Love The Last of Us?
So do we. And, naturally, as we’ve watched the HBO series unfold and devoured its episodes, we’ve been thinking deeply about the books it has reminded us of. There are so many facets of the show to dig deep into: the post-apocalyptic theme of lost humanity; the narrative power of video games; the science of fungi and the wonders of the natural world.
Below, we’ve assembled a reading list with a book for every kind of The Last of Us fan, whether you’ve played through both video games or have just started catching up on the TV series.
Station Eleven by Emily St. John Mandel (2014)
Years before Covid-19 swept across the globe, Canadian author Emily St. John Mandel wrote this prescient, breakthrough-hit novel about a fictional swine flu pandemic and the world it creates, in which survivors try desperately to hold on to the life they once knew. Moving in its humanity, Station Eleven won the Arthur C. Clarke Award for science fiction in 2015 and was adapted for TV by HBO Max in 2021 – and rightly continues to gather new fans on TikTok and Goodreads.
City of Thieves by David Benioff (2008)
Though it’s not quite set in the post-apocalypse, this historical novel from Game of Thrones television writer David Benioff shares the same central relationship as The Last of Us, as a mismatched, age-disparate pair must collaborate in order to survive a hostile world. In City of Thieves, it’s Lev and Kolya, imprisoned cellmates during the Siege of Leningrad who form an unlikely bond as they navigate snipers, cannibals, and more. It’s a gripping, darkly funny read, and a huge inspiration on The Last of Us – eagle-eyed fans of the second video game will have spotted in-game Abby Anderson reading it in one of the cut-scenes.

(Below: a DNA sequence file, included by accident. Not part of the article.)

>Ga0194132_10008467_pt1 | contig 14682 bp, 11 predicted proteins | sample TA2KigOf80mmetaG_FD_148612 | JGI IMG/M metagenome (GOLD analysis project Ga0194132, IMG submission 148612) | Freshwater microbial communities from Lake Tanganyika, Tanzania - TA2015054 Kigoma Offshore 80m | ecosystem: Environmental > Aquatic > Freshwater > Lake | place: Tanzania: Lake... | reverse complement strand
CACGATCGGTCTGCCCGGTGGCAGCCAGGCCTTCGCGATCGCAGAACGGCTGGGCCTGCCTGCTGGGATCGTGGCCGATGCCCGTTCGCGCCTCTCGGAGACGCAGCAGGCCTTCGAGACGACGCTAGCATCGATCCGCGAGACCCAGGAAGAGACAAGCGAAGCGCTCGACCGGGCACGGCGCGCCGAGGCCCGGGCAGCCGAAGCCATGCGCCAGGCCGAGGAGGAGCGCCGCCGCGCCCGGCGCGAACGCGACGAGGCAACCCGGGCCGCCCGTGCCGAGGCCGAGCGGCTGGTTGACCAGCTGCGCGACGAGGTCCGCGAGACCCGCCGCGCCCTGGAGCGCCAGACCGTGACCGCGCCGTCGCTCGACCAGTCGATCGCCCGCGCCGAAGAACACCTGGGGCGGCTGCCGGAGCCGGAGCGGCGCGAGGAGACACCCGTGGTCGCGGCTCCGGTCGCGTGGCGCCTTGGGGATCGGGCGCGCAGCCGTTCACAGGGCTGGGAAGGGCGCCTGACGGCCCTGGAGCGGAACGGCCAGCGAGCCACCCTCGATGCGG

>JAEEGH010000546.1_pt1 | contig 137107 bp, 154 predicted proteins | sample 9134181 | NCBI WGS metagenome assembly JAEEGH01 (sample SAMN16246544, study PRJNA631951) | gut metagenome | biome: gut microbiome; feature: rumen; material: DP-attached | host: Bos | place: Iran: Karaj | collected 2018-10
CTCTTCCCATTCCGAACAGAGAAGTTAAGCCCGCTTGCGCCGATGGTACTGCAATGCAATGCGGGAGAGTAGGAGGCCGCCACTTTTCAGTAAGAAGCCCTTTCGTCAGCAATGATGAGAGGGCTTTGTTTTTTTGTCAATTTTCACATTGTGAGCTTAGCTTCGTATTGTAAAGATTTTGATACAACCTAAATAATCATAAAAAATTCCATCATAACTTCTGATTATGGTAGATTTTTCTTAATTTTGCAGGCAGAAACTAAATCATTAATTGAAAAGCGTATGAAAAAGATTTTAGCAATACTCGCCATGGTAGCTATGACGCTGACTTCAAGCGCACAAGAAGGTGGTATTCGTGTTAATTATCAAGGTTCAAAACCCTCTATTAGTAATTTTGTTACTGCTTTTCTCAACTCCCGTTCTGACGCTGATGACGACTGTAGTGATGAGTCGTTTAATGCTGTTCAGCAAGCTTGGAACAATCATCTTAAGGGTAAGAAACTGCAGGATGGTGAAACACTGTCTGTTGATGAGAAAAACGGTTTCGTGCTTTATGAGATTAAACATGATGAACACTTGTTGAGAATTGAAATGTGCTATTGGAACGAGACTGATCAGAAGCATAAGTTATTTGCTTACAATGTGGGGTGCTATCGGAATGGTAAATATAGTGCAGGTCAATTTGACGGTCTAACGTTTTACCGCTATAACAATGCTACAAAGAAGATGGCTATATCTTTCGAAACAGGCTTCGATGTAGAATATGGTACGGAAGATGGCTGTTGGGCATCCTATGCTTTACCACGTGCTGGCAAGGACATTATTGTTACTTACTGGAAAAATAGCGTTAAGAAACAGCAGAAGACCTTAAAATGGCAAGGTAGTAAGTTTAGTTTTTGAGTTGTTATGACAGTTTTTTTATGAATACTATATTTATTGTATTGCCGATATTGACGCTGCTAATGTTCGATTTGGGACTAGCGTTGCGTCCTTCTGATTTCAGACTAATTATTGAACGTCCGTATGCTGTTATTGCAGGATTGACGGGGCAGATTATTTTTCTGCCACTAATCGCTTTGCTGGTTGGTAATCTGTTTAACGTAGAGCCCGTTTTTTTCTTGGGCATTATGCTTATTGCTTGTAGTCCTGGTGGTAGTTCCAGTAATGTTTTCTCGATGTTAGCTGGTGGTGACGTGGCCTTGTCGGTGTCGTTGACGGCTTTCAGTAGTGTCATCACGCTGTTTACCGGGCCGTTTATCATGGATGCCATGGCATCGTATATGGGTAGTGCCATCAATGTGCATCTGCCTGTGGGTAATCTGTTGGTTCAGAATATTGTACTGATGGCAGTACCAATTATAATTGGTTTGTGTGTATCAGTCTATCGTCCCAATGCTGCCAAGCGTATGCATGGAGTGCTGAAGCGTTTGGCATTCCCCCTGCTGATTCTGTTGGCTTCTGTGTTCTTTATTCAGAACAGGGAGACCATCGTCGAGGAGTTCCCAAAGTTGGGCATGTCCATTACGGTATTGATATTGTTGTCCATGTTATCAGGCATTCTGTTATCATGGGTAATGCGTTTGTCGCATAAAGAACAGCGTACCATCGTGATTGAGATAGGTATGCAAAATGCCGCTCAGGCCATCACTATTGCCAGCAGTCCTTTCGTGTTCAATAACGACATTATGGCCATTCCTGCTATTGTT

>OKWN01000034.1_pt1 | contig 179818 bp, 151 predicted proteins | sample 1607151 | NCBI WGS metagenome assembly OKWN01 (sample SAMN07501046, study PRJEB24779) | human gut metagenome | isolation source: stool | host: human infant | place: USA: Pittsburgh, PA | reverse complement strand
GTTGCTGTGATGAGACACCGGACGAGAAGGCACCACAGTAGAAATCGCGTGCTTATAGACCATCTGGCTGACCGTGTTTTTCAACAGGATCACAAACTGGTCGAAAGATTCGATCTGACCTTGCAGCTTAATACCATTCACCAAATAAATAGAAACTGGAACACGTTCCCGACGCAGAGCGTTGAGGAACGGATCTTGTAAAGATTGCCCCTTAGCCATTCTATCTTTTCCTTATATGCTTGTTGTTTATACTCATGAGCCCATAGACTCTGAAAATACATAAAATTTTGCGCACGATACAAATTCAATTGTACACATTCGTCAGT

The Road by Cormac McCarthy (2006)
In this Pulitzer prize-winning novel, a man and his young son navigate their gruelling existence in a post-apocalyptic, detritus-strewn America, evading danger and eking out survival together against bleak odds – sound at all familiar? Of all the books on this list, The Road is perhaps closest in tone and feel to The Last of Us, as it’s permeated by the same sense of persistent paranoia and peril, and centred on that same harrowing of questions: in a world turned desperate, can we still hold on to our humanity?